Word of mouth, email chains and friendly invitations to onlookers serve as methods of enlistment for the league that has always boasted an open-door policy. With ages spanning from 20 to 72 and occupations ranging from engineer to full-time undergraduate student, the broad-based assemblage of amateur ballers is composed of varying genders, races, generations and tax brackets. But, through it all, the shared passion for the sport of basketball is what unifies these members of the Clemson family and brings them together twice a week at 6:45 a.m. for yet another action-packed hoops session.
“I think that basketball mirrors what you see in a university setting in that people don’t accomplish great things without teamwork,” Sikes said. “It requires five people to be cohesive, each and every play, and that translates to the work and school environments.”
The number of participants typically fluctuates between eight and 13, but, on this particular January morning, 10 intrepid souls braved the frigid conditions en route to Fike to make for the perfect game of five-on-five. That included Bryan Narcisse, who suited up for the Clemson Tigers men’s basketball team from 2008 to 2012. After experiencing a collegiate playing career that was highlighted by an appearance in the NCAA Slam Dunk Contest and resulted in an invitation to tour with the Harlem Globetrotters, the 6-foot-6-inch former forward became a leader of the FCA chapter of Clemson University and the certified superstar of the morning hoops brigade.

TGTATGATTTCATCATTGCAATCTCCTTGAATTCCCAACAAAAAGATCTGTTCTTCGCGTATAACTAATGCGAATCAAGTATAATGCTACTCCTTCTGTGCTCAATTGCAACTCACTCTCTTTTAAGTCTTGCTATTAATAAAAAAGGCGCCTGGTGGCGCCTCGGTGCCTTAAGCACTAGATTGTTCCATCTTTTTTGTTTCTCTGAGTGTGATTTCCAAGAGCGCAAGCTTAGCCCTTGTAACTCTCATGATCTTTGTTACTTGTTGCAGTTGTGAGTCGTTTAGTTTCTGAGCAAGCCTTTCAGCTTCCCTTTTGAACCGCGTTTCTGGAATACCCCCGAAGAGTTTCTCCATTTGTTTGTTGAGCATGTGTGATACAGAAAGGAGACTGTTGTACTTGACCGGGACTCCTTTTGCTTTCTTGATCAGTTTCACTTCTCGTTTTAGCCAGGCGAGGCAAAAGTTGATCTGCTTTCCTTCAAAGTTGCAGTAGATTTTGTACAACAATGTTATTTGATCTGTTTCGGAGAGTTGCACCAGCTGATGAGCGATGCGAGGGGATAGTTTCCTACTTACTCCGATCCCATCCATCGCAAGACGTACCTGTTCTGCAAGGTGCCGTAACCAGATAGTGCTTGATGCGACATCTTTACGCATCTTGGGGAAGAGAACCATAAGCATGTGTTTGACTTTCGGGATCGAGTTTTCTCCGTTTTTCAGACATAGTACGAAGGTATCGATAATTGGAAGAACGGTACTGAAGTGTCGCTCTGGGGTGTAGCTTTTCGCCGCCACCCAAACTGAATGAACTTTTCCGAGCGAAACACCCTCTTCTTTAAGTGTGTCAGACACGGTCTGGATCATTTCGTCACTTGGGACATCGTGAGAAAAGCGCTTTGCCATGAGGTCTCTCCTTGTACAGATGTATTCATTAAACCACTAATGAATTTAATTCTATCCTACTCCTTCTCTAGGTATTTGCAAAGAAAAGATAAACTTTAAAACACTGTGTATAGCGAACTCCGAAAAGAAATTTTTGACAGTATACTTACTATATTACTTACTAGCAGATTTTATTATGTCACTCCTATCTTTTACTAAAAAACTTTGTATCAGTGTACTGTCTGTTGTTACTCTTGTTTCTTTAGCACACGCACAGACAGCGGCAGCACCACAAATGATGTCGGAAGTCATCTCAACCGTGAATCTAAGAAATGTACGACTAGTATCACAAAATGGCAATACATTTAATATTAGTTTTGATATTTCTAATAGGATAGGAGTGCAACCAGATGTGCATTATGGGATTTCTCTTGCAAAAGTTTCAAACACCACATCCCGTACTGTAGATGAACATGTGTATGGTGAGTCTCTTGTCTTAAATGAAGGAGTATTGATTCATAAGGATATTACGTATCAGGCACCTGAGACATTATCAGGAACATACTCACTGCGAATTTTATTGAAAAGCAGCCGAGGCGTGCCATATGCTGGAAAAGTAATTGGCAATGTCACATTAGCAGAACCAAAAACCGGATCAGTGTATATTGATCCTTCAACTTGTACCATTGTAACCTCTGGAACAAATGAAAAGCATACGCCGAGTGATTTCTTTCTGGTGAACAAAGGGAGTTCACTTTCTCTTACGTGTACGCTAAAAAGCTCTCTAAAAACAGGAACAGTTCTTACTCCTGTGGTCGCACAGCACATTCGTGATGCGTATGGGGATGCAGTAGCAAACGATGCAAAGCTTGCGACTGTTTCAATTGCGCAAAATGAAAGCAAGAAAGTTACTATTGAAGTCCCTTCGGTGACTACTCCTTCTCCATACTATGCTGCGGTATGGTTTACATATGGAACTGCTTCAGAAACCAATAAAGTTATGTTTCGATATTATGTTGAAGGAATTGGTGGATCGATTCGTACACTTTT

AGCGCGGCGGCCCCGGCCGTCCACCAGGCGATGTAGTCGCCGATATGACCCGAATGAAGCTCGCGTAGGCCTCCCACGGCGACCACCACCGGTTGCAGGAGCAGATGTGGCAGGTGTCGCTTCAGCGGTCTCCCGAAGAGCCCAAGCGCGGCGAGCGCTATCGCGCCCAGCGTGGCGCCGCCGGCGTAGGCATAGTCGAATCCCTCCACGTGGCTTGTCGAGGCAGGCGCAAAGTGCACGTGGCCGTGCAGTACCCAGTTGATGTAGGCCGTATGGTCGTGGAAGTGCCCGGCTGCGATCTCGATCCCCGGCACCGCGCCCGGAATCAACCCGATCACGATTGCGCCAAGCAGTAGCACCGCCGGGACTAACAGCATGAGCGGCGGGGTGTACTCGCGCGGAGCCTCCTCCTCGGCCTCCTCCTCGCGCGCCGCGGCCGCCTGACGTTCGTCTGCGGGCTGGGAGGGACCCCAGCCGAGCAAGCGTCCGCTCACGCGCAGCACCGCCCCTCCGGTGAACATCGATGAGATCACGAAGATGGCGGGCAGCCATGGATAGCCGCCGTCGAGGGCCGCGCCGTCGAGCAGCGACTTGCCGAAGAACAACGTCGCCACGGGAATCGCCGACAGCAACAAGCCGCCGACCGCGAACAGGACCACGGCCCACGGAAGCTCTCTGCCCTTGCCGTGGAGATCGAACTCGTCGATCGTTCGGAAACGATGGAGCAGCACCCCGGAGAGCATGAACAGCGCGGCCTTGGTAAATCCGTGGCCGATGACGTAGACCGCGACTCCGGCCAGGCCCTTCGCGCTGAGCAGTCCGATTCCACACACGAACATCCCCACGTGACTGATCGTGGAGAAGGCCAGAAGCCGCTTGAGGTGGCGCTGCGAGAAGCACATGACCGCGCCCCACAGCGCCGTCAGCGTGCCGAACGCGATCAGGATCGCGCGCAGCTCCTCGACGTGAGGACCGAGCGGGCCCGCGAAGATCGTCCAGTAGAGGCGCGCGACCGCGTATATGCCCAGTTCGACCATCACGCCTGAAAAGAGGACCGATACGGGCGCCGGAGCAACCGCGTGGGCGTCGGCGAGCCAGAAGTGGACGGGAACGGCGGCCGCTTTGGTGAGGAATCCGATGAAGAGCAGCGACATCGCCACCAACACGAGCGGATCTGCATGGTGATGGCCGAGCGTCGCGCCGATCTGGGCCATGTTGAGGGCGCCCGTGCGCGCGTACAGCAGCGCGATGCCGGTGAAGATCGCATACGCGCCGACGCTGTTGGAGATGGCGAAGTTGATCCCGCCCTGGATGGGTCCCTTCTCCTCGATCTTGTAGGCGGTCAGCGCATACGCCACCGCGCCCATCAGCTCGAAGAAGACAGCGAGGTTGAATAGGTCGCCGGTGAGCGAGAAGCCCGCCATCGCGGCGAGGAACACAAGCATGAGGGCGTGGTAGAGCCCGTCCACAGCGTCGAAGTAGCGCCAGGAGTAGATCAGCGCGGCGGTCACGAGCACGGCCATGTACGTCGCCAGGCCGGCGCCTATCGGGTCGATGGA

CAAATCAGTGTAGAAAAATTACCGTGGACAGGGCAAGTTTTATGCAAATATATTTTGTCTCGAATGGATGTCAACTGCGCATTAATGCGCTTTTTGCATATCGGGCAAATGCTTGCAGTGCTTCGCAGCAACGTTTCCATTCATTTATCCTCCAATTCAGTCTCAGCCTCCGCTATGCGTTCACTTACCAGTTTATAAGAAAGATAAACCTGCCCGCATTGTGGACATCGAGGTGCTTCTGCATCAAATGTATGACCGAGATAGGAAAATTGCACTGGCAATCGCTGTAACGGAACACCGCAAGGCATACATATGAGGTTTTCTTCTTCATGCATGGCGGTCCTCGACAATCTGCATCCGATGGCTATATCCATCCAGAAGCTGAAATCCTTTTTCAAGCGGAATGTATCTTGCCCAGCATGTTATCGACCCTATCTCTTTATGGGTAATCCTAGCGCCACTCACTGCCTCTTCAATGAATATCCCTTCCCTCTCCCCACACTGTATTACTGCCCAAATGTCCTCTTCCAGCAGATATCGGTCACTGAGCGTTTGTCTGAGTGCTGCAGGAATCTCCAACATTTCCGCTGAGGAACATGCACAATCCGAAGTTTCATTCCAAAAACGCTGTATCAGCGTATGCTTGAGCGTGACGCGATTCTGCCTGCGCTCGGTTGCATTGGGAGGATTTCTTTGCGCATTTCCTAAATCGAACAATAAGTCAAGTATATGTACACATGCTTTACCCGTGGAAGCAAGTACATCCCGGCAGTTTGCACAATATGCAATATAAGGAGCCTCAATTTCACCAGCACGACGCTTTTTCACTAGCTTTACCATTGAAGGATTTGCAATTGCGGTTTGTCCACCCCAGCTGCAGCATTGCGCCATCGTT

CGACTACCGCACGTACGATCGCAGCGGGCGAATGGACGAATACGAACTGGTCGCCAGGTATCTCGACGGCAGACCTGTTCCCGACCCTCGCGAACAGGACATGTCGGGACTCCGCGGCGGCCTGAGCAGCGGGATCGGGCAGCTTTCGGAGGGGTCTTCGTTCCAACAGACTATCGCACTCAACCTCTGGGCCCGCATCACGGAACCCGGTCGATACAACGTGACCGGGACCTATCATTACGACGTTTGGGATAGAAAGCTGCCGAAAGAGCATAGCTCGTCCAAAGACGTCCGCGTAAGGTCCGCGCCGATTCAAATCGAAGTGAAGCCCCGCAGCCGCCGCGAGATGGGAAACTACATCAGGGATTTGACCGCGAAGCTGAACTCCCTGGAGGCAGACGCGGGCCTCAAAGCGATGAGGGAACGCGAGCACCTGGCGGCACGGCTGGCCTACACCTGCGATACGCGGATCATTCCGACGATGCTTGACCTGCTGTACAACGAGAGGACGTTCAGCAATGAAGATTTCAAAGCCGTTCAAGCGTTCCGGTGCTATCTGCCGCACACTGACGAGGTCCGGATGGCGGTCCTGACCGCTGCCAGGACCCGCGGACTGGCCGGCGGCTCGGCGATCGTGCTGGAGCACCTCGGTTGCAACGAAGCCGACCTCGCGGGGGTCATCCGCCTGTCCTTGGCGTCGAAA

“I’m just out here to have fun playing ball,” Narcisse said with a smile. “When you can get a group of people who are committed to showing up at 6:45 in the morning, that’s special.”
Admittedly, Narcisse could easily drive to the basket and score on just about every possession, as his size and abilities place his opponents at a major disadvantage in defending him. However, like everyone else who participates, Narcisse is there because of his passion for the beauty associated with the ultimate team game that is basketball. And, although he reminds everyone who is the best with an occasional breakaway dunk, the freak athlete known as “B-Nice” is a team player in every sense of the epithet.
“It’s not super serious,” Narcisse said when speaking on what he likes about the morning league. “We have fun, and we’re competitive and like to talk trash. But, at the end of the day, it’s all love.”